The Minute Book
Thursday, 29 December 2016

Nine Soldierly Qualities
Topic: Drill and Training

Nine Soldierly Qualities

Home-Reading Course for Citizen Soldiers (Lesson No. 3, of 30)

Spirit carries a body of soldiers forward. Tenacity is the quality that makes them "stick."

Spokane Daily Chronicle, Spokane, Washington, 29 August 1917

The three basic qualities, loyalty, obedience and physical fitness, were treated in the preceding lesson. There is another group of three soldierly qualities that are especially needed during the periods of training, marching and waiting between combats. These are:

  • Intelligence,
  • Cleanliness,
  • Cheerfulness.

Although these qualities are associated chiefly with camp life, they are, of course, scarcely less helpful in all other phases of military service.


Intelligence does not necessarily mean education, but rather quick observation and willing ness to learn. There is plenty of need for intelligence in modern warfare. The national army will be forced to absorb within a few months a training which would ordinarily extend over a period of two or three years. Those who intend to fit themselves for promotion should study thoroughly the manuals and the drill regulations which affect their duties. In time they should learn something about ma-making and map-reading, the construction of field entrenchments, training and care of horses, signalling, the handling of complex pieces of machinery, and many other subjects.

Captain Ian Hay beith of the English army, points out that in the first British forces of the present war the previous trade or training of every soldier was sooner or later utilized.


Cleanliness is important everywhere, but most of all in the army where large bodies of men are brought together. In its true sense, it includes not only keeping your body clean, but also your mind and your actions. Fortunately, it is a virtue in which Americans generally rank high. There should be little difficulty in setting a satisfactory standard in the new army.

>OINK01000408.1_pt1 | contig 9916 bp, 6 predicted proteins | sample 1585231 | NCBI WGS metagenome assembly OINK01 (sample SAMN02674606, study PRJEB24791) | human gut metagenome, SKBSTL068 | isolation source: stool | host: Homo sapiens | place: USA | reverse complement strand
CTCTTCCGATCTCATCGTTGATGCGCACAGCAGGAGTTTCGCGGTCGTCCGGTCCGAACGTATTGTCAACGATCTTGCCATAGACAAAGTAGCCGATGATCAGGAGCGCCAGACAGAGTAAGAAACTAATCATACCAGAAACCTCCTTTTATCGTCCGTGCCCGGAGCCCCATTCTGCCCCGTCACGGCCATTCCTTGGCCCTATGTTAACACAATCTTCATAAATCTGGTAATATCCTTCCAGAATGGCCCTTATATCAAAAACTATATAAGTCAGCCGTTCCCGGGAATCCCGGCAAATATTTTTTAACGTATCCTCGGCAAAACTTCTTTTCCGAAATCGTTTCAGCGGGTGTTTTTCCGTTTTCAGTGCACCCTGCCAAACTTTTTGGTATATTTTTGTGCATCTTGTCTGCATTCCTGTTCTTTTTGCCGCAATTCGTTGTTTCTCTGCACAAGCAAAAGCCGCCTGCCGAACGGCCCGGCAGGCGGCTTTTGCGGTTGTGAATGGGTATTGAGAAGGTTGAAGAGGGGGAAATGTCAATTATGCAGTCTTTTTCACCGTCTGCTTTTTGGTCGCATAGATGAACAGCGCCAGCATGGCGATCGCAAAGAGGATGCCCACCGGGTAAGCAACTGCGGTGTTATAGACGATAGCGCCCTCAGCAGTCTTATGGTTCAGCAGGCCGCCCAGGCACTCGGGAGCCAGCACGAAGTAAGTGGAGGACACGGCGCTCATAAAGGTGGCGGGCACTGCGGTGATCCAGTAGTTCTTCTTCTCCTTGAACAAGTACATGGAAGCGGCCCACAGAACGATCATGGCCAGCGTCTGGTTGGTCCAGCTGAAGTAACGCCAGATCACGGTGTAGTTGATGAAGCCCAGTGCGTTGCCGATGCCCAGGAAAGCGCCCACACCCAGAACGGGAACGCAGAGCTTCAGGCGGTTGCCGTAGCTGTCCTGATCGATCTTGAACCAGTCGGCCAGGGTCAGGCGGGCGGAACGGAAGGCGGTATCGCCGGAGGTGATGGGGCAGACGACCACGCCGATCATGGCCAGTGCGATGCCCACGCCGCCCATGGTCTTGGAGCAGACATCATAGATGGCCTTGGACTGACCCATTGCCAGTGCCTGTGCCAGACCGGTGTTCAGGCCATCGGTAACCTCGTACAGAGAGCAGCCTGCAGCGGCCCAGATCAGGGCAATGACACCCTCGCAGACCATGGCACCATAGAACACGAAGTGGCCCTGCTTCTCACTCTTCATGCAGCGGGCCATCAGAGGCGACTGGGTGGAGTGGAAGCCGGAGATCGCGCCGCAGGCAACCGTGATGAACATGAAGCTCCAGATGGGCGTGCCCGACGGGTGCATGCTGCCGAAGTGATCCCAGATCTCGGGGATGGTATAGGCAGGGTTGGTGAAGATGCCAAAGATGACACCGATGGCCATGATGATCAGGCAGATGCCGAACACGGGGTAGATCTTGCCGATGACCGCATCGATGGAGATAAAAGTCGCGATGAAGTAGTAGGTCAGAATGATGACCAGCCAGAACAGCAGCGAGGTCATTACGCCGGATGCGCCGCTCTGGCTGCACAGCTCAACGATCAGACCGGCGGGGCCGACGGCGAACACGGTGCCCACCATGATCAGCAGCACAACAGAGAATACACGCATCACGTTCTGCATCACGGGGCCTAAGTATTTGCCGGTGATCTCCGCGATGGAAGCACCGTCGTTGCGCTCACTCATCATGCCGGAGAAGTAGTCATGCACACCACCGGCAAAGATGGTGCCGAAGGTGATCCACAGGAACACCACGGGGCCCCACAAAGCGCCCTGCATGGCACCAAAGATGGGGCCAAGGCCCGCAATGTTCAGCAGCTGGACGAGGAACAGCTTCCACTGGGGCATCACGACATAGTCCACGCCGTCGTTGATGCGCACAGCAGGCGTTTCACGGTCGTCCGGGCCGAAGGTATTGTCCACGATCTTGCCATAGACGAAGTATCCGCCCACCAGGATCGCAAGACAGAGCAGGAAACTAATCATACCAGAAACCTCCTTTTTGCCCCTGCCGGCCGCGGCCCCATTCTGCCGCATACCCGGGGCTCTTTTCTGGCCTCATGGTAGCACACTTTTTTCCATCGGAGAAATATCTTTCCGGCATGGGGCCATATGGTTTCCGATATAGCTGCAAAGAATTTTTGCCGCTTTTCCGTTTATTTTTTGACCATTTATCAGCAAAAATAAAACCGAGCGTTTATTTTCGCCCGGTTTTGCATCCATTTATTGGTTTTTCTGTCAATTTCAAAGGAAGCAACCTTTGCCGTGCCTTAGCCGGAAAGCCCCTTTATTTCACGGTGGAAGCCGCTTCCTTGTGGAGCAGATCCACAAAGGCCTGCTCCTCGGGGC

Cheerfulness is always a prominent trait of good soldiers. Here again Americans may be counted upon to make a splendid showing, even in the face of any unexpected hardships or difficulties that may be ahead of us. There are numerous episodes in American military history to justify this confidence.

Finally there are the three battle qualities of the good soldiers:

  • Spirit,
  • Tenacity,
  • Self-reliance.

Unless a man has these three qualities—even though he possesses all the other six in good measure—he is after all only a campfire soldier.


Spirit—fighting spirit—is far from being mere hatred of the enemy of blind fury, on the one hand; nor is it mere passive obedience to orders, on the other. It means cool, self-controlled courage—the kind of courage which enables a man to shoot as straight on the battlefield as he does in target practice. However, it even goes a step beyond that point. Decisive victories can not be won by merely repulsing the enemy. "Only the offensive wins." (Infantry Drill regulations, paragraph 511.)


Spirit carries a body of soldiers forward. Tenacity is the quality that makes them "stick." The thorough soldier is never ready to stop fighting until his part of the battle is won. Tenacity was never better expressed than in the words of John Paul Jones. Standing among his dead and wounded on the sinking ship which was "leaking like a basket," he replied to his adversary's invitation to surrender, "Sir, I have not yet begun to fight." Two hours later the battle came to a sudden end when the colors of the enemy's vessel were hauled down.


Self-reliance is characteristic of the American, whether he is serving as a soldier or in some civil occupation. It is a quality needed more than ever before in present-day warfare. Major General Leonard Wood, in his introduction to the Field Service Regulations of the United States Army, says:

"Officers and men of all ranks and grades are given a certain independence in the execution of the tasks to which they are assigned and are expected to show initiative in meeting the different situations as they arrive. Every individual, from the highest commander to the lowest private, must always remember that inaction and neglect of opportunities will warrant more severe censure than an error in the choice of the means."

the nine qualities which have just been reviewed are those which every one of us would like to have for himself. They are the essentials of virile and successful manhood, whether in the army or out of it.

The Senior Subaltern

Posted by regimentalrogue at 12:01 AM EST

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